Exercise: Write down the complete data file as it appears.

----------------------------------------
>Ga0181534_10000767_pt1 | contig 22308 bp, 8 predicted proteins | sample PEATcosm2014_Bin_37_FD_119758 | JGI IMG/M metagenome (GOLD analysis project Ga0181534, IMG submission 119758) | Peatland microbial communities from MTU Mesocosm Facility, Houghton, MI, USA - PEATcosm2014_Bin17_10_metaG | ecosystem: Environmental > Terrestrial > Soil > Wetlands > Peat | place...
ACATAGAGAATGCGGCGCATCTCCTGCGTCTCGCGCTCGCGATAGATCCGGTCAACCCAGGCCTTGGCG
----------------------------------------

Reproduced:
>Ga0181534_10000767_pt1 | contig 22308 bp, 8 predicted proteins | sample PEATcosm2014_Bin_37_FD_119758 | JGI IMG/M metagenome (GOLD analysis project Ga0181534, IMG submission 119758) | Peatland microbial communities from MTU Mesocosm Facility, Houghton, MI, USA - PEATcosm2014_Bin17_10_metaG | ecosystem: Environmental > Terrestrial > Soil > Wetlands > Peat | place...
ACATAGAGAATGCGGCGCATCTCCTGCGTCTCGCGCTCGCGATAGATCCGGTCAACCCAGGCCTTGGCG